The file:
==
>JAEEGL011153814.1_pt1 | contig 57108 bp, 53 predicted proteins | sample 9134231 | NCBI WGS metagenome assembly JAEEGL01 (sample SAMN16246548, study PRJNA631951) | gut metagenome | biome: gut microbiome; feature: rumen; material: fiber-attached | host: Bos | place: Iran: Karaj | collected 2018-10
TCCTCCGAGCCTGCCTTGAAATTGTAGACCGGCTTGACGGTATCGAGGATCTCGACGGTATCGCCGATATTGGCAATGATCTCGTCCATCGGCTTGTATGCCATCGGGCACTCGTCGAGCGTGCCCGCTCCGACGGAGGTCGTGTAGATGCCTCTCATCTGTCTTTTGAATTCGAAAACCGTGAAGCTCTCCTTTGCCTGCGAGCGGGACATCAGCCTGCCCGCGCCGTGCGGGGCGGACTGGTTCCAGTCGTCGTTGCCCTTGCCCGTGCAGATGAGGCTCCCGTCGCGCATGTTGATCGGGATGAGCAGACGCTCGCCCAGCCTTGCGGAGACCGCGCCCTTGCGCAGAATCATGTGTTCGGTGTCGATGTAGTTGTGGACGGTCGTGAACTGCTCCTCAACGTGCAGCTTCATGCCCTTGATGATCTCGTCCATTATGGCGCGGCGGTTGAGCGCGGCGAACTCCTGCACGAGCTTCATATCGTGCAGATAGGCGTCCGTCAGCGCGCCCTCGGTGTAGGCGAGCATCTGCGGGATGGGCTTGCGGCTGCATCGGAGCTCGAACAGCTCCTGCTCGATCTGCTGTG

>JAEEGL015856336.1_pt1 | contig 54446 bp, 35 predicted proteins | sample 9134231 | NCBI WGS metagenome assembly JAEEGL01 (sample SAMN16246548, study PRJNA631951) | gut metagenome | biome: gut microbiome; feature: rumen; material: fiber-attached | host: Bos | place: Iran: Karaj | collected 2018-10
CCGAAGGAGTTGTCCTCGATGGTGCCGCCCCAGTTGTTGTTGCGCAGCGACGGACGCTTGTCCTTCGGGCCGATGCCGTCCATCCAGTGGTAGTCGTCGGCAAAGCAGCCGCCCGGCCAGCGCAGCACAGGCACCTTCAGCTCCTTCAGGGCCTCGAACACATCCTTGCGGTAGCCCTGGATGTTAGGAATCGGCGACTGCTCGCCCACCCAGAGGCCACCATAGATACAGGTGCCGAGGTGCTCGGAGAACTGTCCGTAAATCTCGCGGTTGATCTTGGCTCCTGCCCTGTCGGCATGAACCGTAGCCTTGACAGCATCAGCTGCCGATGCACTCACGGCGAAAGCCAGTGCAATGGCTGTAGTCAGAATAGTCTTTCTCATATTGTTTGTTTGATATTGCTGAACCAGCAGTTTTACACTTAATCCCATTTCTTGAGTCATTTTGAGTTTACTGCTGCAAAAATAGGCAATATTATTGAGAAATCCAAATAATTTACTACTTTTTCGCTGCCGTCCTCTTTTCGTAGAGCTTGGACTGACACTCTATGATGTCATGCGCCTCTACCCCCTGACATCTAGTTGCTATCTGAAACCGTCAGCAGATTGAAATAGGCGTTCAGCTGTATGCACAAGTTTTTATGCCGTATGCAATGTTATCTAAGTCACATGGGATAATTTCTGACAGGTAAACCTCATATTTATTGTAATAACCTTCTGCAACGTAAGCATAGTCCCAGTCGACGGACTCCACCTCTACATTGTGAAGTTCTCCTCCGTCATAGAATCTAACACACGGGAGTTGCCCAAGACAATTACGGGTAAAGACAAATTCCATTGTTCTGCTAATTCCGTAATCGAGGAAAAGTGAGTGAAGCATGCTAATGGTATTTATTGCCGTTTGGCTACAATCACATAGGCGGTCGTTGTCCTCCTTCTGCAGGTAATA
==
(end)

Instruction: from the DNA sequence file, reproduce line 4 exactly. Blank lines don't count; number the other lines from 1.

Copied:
CCGAAGGAGTTGTCCTCGATGGTGCCGCCCCAGTTGTTGTTGCGCAGCGACGGACGCTTGTCCTTCGGGCCGATGCCGTCCATCCAGTGGTAGTCGTCGGCAAAGCAGCCGCCCGGCCAGCGCAGCACAGGCACCTTCAGCTCCTTCAGGGCCTCGAACACATCCTTGCGGTAGCCCTGGATGTTAGGAATCGGCGACTGCTCGCCCACCCAGAGGCCACCATAGATACAGGTGCCGAGGTGCTCGGAGAACTGTCCGTAAATCTCGCGGTTGATCTTGGCTCCTGCCCTGTCGGCATGAACCGTAGCCTTGACAGCATCAGCTGCCGATGCACTCACGGCGAAAGCCAGTGCAATGGCTGTAGTCAGAATAGTCTTTCTCATATTGTTTGTTTGATATTGCTGAACCAGCAGTTTTACACTTAATCCCATTTCTTGAGTCATTTTGAGTTTACTGCTGCAAAAATAGGCAATATTATTGAGAAATCCAAATAATTTACTACTTTTTCGCTGCCGTCCTCTTTTCGTAGAGCTTGGACTGACACTCTATGATGTCATGCGCCTCTACCCCCTGACATCTAGTTGCTATCTGAAACCGTCAGCAGATTGAAATAGGCGTTCAGCTGTATGCACAAGTTTTTATGCCGTATGCAATGTTATCTAAGTCACATGGGATAATTTCTGACAGGTAAACCTCATATTTATTGTAATAACCTTCTGCAACGTAAGCATAGTCCCAGTCGACGGACTCCACCTCTACATTGTGAAGTTCTCCTCCGTCATAGAATCTAACACACGGGAGTTGCCCAAGACAATTACGGGTAAAGACAAATTCCATTGTTCTGCTAATTCCGTAATCGAGGAAAAGTGAGTGAAGCATGCTAATGGTATTTATTGCCGTTTGGCTACAATCACATAGGCGGTCGTTGTCCTCCTTCTGCAGGTAATA